Natural gas consumption worldwide is expected to increase on average nearly 2% a year through 2030, to 163 Tcf from 100 Tcf in 2004, the Energy Information Administration (EIA) reported in its International Energy Outlook 2007. By then, the largest source of U.S. incremental gas supply “by far” is expected to come from liquefied natural gas (LNG), which is projected to jump 50% from 2004 levels.
Rising world oil prices will increase the demand for global gas, and by 2030, industry will account for about 43% of the market. Gas still will be the fastest-growing energy source for electricity generation, with total gas use worldwide surging to 36% from 31%. However, coal also makes surprising gains.
“Natural gas prices are likely to vary from region to region, depending on the size of available resources and their distance from end-use markets,” the report noted. “In the United States, dependence on relatively expensive domestic supplies of unconventional natural gas and imports of LNG is expected to increase over the projection period, and projected prices in the U.S. market thus tend to be at the high end of the range.”
Currently, the United States has five LNG import facilities in operation with a total peak capacity slightly above 5.8 Bcf/d, the report said. If only the four additional facilities now under construction along the Gulf of Mexico are completed, U.S.LNG import capacity will more than double.
“Peak annual U.S. LNG import capacity in 2030 is projected to reach 6.5 Tcf, with actual imports of 4.5 Tcf,” the EIA said. “The growth of U.S. LNG imports is expected to be strong through most of the projection period. The significant growth in U.S. LNG imports is indicative of the country’s growing dependence on imports and the increasing globalization of natural gas markets.” Emerging LNG markets in Canada and Mexico “also highlight this trend.”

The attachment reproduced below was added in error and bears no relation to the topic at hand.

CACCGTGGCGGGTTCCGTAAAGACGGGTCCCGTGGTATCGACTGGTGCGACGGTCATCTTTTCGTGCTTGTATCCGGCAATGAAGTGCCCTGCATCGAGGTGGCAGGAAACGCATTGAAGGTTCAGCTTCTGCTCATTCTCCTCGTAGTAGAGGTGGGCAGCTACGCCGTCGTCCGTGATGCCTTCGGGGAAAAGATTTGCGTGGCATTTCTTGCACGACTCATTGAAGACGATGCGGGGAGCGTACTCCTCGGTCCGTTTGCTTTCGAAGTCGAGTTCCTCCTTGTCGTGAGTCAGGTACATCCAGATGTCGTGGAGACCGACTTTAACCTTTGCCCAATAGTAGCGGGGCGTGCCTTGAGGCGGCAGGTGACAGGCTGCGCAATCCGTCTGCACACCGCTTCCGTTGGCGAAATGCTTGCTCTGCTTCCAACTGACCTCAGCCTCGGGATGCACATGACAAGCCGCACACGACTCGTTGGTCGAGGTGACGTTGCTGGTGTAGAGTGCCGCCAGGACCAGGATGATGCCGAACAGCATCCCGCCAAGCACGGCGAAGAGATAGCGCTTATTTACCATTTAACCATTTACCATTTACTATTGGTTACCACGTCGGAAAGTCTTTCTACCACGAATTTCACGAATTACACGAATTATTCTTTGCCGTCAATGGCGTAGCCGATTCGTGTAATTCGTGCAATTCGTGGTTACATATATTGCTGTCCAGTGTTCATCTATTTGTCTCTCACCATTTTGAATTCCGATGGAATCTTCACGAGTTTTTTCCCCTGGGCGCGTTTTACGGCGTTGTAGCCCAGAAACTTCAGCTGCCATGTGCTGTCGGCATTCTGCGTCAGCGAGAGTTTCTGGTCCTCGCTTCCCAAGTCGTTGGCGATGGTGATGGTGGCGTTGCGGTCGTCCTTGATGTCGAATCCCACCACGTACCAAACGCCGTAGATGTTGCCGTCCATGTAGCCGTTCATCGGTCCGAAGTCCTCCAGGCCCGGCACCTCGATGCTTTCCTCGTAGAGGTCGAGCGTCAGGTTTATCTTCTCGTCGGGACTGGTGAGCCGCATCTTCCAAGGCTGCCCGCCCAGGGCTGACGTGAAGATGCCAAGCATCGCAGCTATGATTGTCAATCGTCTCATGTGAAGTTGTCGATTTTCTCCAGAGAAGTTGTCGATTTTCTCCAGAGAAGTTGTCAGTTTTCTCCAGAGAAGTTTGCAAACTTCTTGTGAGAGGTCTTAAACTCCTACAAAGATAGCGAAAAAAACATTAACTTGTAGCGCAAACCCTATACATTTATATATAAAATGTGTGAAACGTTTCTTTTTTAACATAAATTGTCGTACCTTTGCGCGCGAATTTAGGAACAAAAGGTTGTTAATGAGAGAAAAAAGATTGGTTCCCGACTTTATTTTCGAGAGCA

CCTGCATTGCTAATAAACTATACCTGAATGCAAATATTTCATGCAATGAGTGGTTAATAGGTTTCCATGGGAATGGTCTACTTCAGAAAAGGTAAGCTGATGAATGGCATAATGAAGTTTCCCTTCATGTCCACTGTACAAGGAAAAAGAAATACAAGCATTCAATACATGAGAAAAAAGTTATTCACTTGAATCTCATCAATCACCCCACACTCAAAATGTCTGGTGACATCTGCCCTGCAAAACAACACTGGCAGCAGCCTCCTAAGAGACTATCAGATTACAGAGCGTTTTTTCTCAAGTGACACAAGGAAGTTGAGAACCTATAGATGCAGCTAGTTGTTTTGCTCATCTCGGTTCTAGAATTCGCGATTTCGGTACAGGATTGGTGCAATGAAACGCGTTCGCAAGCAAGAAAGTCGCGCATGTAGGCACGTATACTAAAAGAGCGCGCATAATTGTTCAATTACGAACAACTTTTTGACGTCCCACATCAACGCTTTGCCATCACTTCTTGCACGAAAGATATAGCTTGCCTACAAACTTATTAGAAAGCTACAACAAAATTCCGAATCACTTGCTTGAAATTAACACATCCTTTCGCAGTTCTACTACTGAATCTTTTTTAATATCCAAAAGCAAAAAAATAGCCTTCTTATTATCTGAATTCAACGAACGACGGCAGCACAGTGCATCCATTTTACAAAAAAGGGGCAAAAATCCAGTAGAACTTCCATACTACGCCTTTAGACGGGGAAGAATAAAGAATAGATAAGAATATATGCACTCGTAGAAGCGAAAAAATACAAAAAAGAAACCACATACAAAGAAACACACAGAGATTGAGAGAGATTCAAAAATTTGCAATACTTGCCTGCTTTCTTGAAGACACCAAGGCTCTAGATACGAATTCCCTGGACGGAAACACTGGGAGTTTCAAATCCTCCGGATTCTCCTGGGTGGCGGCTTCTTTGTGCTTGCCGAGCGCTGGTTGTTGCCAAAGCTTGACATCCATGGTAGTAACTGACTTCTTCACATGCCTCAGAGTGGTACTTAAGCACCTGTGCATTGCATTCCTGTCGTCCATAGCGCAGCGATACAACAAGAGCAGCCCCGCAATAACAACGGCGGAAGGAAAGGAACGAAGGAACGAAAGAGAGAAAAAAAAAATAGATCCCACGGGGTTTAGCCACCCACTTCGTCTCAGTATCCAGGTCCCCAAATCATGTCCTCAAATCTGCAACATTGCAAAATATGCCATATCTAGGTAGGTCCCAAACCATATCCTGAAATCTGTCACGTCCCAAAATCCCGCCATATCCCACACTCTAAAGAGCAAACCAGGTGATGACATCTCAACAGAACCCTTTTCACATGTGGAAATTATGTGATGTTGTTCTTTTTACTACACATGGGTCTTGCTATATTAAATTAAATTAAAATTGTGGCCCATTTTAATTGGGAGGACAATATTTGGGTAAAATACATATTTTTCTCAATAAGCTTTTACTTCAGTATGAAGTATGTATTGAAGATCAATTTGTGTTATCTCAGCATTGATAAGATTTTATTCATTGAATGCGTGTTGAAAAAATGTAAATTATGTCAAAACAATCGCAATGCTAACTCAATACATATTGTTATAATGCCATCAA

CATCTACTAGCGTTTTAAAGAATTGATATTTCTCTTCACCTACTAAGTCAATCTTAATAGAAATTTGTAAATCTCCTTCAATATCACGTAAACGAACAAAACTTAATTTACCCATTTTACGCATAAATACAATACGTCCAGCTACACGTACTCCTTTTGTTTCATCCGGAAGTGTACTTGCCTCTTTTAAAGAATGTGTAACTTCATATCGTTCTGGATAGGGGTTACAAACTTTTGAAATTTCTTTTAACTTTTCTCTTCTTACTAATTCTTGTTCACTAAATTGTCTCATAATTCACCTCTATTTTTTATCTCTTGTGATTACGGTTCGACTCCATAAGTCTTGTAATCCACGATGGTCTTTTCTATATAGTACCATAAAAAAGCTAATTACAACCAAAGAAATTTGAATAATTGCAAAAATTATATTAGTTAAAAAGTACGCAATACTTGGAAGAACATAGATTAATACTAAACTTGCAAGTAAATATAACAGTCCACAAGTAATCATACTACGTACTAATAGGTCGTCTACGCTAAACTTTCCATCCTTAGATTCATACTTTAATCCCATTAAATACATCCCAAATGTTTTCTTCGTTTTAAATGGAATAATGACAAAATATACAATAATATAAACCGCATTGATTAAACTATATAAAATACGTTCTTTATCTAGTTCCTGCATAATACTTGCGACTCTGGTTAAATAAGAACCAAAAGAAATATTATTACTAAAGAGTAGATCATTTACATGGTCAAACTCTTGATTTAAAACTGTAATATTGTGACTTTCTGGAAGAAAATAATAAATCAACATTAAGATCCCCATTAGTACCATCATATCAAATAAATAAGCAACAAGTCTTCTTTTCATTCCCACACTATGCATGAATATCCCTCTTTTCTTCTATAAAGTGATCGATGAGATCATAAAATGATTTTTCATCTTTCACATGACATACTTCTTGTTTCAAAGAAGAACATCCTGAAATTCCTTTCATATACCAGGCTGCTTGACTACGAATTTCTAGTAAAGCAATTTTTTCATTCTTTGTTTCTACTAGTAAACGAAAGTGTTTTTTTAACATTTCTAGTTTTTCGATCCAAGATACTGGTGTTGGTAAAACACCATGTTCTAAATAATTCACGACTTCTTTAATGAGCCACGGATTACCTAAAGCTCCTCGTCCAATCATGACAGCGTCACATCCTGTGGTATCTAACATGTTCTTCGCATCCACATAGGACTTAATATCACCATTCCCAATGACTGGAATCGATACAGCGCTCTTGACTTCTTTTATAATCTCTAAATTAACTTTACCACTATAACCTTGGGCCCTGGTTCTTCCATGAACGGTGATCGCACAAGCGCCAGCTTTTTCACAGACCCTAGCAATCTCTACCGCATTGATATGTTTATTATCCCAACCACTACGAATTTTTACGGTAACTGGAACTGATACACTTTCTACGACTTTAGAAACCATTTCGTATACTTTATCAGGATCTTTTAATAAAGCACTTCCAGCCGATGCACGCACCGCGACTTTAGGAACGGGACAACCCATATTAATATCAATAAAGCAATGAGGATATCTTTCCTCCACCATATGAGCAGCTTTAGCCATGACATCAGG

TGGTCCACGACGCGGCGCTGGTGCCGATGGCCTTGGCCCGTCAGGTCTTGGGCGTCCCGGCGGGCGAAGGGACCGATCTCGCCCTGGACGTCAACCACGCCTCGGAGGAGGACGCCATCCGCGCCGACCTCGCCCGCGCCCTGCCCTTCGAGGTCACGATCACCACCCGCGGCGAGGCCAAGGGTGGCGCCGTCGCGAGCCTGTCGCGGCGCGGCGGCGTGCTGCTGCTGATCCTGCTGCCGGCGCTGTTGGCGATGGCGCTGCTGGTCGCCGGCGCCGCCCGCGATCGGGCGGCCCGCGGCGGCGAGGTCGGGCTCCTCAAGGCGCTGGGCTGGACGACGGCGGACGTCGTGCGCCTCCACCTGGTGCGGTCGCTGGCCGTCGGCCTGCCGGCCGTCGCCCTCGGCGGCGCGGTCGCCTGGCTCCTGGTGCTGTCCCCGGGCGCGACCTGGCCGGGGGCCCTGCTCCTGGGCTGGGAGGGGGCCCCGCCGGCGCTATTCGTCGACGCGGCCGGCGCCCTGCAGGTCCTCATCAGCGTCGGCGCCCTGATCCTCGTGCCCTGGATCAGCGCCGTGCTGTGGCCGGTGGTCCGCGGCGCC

Canada’s unconventional and Arctic production both are forecast to grow, and LNG imports into Eastern Canada are projected to begin by the end of the decade. However, the gain in LNG, Arctic and unconventional supplies won’t be enough to offset a decline in conventional output from the country’s biggest producing area, the Western Canadian Sedimentary Basin. Gross LNG imports are projected to exceed gross pipeline imports from Canada after 2015, and Canada’s share of gross U.S. imports is projected to decline to 25% by 2030.
Rising gas prices would make it economical for two long-proposed North American pipelines to come on-line, the assessment found.
“The first, a Canadian pipeline to transport natural gas from the Mackenzie Delta, is expected to become operational in 2012,” according to the forecast. The Mackenzie pipe remains bogged down in regulatory delays, however (see Daily GPI, May 21).
“The second, an Alaska pipeline, is expected to begin transporting natural gas from Alaska to the Lower 48 states in 2018, contributing significantly to U.S. domestic supply.” The Alaska pipe is expected to move forward following legislative approval earlier this month, but it also remains a question (see Daily GPI, May 21).
Still, Alaska’s gas output is expected to account for all of the projected growth in domestic U.S. conventional gas production by 2030, with flows on the state’s pipe growing to 2.2 Tcf. “As a result, Alaskan production is projected to account for 22% of the increase in U.S. natural gas supply in 2030 relative to the 2004 total.”
Most of the large onshore conventional gas fields in the United States already have been discovered, making unconventional gas production — especially from tight sands formations — a “significant” source of incremental supply in the future. The assessment has unconventional gas supplies increasing to 50% in 2030 from 40% in 2004. Unconventional gas is expected to account for 28% of the total increase in domestic supply.
With oil and gas prices continuing to rise, coal will be “an attractive fuel for nations with access to ample coal resources — notwithstanding government policies at reducing coal use — and its share of world energy consumption is expected to jump 28% by 2030.
“In particular, the United States, China and India are well-positioned to displace more expensive fuels with coal, and together the three nations account for 86% of the expected increase from 2004 to 2030,” the assessment noted.
The report, which provides EIA’s assessment of all of the energy sectors worldwide, may be downloaded at www.eia.doe.gov/oiaf/ieo/index.html.
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